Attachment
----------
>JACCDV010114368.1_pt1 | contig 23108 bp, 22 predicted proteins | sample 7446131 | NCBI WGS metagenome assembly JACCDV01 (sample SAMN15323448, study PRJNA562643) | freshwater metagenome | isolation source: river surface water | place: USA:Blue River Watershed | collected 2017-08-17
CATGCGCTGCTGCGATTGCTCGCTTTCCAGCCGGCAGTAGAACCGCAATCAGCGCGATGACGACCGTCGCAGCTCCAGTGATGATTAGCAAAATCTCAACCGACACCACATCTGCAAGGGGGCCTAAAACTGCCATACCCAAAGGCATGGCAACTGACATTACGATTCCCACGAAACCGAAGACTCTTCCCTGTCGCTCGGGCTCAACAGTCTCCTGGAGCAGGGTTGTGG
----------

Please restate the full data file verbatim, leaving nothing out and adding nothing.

>JACCDV010114368.1_pt1 | contig 23108 bp, 22 predicted proteins | sample 7446131 | NCBI WGS metagenome assembly JACCDV01 (sample SAMN15323448, study PRJNA562643) | freshwater metagenome | isolation source: river surface water | place: USA:Blue River Watershed | collected 2017-08-17
CATGCGCTGCTGCGATTGCTCGCTTTCCAGCCGGCAGTAGAACCGCAATCAGCGCGATGACGACCGTCGCAGCTCCAGTGATGATTAGCAAAATCTCAACCGACACCACATCTGCAAGGGGGCCTAAAACTGCCATACCCAAAGGCATGGCAACTGACATTACGATTCCCACGAAACCGAAGACTCTTCCCTGTCGCTCGGGCTCAACAGTCTCCTGGAGCAGGGTTGTGG